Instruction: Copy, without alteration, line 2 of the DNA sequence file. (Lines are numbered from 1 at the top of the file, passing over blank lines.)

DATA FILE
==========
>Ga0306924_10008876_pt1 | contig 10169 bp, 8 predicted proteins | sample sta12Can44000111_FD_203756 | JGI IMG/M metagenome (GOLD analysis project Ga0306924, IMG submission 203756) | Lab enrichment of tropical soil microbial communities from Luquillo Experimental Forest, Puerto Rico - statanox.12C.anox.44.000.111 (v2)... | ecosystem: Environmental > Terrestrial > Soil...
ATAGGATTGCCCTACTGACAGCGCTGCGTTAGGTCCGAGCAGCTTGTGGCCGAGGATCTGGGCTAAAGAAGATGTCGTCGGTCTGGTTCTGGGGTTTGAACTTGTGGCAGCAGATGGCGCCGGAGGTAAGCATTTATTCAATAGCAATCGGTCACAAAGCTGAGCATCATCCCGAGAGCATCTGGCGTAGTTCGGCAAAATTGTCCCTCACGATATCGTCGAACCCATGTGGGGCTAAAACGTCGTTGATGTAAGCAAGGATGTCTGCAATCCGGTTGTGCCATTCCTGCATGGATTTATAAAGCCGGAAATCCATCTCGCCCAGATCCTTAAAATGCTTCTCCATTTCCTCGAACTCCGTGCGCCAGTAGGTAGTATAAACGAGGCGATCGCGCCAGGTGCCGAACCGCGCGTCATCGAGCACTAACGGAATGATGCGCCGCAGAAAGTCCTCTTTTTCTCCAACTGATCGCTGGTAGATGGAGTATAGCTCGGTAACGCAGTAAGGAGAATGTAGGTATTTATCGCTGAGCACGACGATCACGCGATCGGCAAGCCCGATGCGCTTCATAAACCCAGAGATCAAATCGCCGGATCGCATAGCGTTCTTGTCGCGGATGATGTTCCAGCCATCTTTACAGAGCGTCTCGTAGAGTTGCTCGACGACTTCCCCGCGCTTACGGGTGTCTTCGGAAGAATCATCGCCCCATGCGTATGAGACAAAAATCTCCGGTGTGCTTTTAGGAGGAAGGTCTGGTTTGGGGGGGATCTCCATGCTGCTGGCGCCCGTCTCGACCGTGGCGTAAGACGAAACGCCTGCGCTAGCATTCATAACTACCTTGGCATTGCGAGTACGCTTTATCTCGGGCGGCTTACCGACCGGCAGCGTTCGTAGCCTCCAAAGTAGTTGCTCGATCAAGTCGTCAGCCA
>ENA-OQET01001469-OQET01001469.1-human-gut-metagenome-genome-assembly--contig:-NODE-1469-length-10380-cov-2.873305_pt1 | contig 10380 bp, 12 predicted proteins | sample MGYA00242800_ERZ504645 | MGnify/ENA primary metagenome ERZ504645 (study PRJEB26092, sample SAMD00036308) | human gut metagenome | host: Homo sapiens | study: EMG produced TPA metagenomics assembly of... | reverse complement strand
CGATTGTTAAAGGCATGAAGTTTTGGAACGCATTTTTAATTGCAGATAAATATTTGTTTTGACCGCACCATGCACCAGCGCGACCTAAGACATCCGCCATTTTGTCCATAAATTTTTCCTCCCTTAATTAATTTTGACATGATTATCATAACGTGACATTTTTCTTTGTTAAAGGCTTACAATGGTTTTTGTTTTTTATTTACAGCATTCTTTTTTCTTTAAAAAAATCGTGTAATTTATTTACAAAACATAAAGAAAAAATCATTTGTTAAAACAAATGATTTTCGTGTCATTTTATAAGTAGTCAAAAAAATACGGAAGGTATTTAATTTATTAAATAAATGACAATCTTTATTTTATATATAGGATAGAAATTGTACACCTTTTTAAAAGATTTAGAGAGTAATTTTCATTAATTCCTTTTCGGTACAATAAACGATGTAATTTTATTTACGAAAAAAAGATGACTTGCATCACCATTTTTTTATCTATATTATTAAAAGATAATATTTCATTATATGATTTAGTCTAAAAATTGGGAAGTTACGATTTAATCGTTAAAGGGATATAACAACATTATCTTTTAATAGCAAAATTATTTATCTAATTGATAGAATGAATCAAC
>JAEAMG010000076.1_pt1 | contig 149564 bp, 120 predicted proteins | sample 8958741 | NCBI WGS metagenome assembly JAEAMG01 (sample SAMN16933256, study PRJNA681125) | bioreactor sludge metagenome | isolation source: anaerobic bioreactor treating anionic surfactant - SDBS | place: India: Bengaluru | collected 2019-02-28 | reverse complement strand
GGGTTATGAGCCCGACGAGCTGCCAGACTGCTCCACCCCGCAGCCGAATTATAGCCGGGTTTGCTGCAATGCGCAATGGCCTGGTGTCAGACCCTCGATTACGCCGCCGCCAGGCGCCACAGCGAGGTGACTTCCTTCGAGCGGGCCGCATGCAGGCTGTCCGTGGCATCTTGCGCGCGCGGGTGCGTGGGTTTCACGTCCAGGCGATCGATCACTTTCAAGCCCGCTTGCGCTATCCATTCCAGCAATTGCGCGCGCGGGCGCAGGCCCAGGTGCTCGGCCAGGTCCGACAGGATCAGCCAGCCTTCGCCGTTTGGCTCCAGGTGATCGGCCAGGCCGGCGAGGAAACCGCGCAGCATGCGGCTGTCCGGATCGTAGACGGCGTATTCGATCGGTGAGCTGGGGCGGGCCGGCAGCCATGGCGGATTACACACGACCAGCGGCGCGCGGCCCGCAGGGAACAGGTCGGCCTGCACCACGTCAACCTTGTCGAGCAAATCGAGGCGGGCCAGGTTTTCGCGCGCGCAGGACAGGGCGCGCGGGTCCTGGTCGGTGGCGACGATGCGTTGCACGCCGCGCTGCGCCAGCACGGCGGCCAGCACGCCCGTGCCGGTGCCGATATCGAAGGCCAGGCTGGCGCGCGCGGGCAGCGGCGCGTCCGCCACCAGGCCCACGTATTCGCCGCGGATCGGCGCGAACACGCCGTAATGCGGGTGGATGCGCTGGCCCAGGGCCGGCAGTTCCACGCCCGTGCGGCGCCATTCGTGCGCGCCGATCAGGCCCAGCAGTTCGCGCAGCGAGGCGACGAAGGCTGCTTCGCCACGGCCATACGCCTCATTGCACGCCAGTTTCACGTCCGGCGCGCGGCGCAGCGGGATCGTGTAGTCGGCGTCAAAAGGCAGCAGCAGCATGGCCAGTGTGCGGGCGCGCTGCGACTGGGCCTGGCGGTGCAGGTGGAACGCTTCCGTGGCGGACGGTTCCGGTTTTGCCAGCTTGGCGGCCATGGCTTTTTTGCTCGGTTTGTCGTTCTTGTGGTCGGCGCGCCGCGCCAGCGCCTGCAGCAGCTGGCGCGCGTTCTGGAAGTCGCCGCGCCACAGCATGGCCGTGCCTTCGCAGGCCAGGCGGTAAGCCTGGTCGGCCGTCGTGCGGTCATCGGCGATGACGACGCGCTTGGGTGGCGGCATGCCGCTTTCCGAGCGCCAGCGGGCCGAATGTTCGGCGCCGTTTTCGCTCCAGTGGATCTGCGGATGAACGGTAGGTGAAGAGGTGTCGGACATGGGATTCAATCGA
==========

ATAGGATTGCCCTACTGACAGCGCTGCGTTAGGTCCGAGCAGCTTGTGGCCGAGGATCTGGGCTAAAGAAGATGTCGTCGGTCTGGTTCTGGGGTTTGAACTTGTGGCAGCAGATGGCGCCGGAGGTAAGCATTTATTCAATAGCAATCGGTCACAAAGCTGAGCATCATCCCGAGAGCATCTGGCGTAGTTCGGCAAAATTGTCCCTCACGATATCGTCGAACCCATGTGGGGCTAAAACGTCGTTGATGTAAGCAAGGATGTCTGCAATCCGGTTGTGCCATTCCTGCATGGATTTATAAAGCCGGAAATCCATCTCGCCCAGATCCTTAAAATGCTTCTCCATTTCCTCGAACTCCGTGCGCCAGTAGGTAGTATAAACGAGGCGATCGCGCCAGGTGCCGAACCGCGCGTCATCGAGCACTAACGGAATGATGCGCCGCAGAAAGTCCTCTTTTTCTCCAACTGATCGCTGGTAGATGGAGTATAGCTCGGTAACGCAGTAAGGAGAATGTAGGTATTTATCGCTGAGCACGACGATCACGCGATCGGCAAGCCCGATGCGCTTCATAAACCCAGAGATCAAATCGCCGGATCGCATAGCGTTCTTGTCGCGGATGATGTTCCAGCCATCTTTACAGAGCGTCTCGTAGAGTTGCTCGACGACTTCCCCGCGCTTACGGGTGTCTTCGGAAGAATCATCGCCCCATGCGTATGAGACAAAAATCTCCGGTGTGCTTTTAGGAGGAAGGTCTGGTTTGGGGGGGATCTCCATGCTGCTGGCGCCCGTCTCGACCGTGGCGTAAGACGAAACGCCTGCGCTAGCATTCATAACTACCTTGGCATTGCGAGTACGCTTTATCTCGGGCGGCTTACCGACCGGCAGCGTTCGTAGCCTCCAAAGTAGTTGCTCGATCAAGTCGTCAGCCA